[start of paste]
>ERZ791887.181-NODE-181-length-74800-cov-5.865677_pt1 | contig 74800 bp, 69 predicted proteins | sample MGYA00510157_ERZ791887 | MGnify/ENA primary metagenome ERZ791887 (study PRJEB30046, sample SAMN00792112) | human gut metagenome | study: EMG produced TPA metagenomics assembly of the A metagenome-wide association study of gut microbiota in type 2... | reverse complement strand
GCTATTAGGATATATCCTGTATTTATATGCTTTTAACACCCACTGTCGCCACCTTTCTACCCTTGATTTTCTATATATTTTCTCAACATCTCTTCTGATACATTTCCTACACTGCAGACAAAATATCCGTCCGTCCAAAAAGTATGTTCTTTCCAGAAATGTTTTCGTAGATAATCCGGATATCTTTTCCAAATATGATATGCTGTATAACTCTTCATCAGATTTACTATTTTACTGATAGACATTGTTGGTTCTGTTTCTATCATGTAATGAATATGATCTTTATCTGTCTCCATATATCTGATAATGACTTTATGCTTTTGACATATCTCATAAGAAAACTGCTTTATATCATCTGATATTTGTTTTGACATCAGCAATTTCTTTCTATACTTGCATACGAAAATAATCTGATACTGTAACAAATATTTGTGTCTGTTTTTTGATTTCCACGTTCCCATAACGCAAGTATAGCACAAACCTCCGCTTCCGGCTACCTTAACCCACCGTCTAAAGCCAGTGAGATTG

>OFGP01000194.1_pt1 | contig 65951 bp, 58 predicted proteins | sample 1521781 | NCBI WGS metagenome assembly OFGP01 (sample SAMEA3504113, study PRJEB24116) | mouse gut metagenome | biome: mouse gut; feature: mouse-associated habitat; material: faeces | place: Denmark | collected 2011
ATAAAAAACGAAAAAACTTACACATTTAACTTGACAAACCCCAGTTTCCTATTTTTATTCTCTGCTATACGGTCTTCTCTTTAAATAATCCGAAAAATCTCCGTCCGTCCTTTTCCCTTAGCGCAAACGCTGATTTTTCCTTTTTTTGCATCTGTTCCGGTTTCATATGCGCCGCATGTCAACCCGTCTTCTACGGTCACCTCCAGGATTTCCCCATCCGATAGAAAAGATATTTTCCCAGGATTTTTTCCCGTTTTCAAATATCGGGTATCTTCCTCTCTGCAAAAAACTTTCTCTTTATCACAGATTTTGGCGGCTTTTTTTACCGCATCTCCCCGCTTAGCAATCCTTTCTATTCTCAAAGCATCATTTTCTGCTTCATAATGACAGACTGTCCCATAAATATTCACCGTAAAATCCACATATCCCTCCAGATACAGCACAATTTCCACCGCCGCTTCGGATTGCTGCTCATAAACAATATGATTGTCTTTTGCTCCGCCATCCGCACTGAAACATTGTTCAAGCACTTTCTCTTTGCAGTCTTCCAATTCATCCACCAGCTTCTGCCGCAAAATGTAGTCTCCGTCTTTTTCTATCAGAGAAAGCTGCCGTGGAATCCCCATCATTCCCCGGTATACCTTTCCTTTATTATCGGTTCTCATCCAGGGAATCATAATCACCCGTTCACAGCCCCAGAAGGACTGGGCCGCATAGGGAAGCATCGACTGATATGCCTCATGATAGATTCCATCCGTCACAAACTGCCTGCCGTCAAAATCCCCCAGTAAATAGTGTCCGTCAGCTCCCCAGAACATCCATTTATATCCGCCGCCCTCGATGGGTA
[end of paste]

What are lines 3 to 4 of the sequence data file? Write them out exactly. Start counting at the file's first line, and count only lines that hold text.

>OFGP01000194.1_pt1 | contig 65951 bp, 58 predicted proteins | sample 1521781 | NCBI WGS metagenome assembly OFGP01 (sample SAMEA3504113, study PRJEB24116) | mouse gut metagenome | biome: mouse gut; feature: mouse-associated habitat; material: faeces | place: Denmark | collected 2011
ATAAAAAACGAAAAAACTTACACATTTAACTTGACAAACCCCAGTTTCCTATTTTTATTCTCTGCTATACGGTCTTCTCTTTAAATAATCCGAAAAATCTCCGTCCGTCCTTTTCCCTTAGCGCAAACGCTGATTTTTCCTTTTTTTGCATCTGTTCCGGTTTCATATGCGCCGCATGTCAACCCGTCTTCTACGGTCACCTCCAGGATTTCCCCATCCGATAGAAAAGATATTTTCCCAGGATTTTTTCCCGTTTTCAAATATCGGGTATCTTCCTCTCTGCAAAAAACTTTCTCTTTATCACAGATTTTGGCGGCTTTTTTTACCGCATCTCCCCGCTTAGCAATCCTTTCTATTCTCAAAGCATCATTTTCTGCTTCATAATGACAGACTGTCCCATAAATATTCACCGTAAAATCCACATATCCCTCCAGATACAGCACAATTTCCACCGCCGCTTCGGATTGCTGCTCATAAACAATATGATTGTCTTTTGCTCCGCCATCCGCACTGAAACATTGTTCAAGCACTTTCTCTTTGCAGTCTTCCAATTCATCCACCAGCTTCTGCCGCAAAATGTAGTCTCCGTCTTTTTCTATCAGAGAAAGCTGCCGTGGAATCCCCATCATTCCCCGGTATACCTTTCCTTTATTATCGGTTCTCATCCAGGGAATCATAATCACCCGTTCACAGCCCCAGAAGGACTGGGCCGCATAGGGAAGCATCGACTGATATGCCTCATGATAGATTCCATCCGTCACAAACTGCCTGCCGTCAAAATCCCCCAGTAAATAGTGTCCGTCAGCTCCCCAGAACATCCATTTATATCCGCCGCCCTCGATGGGTA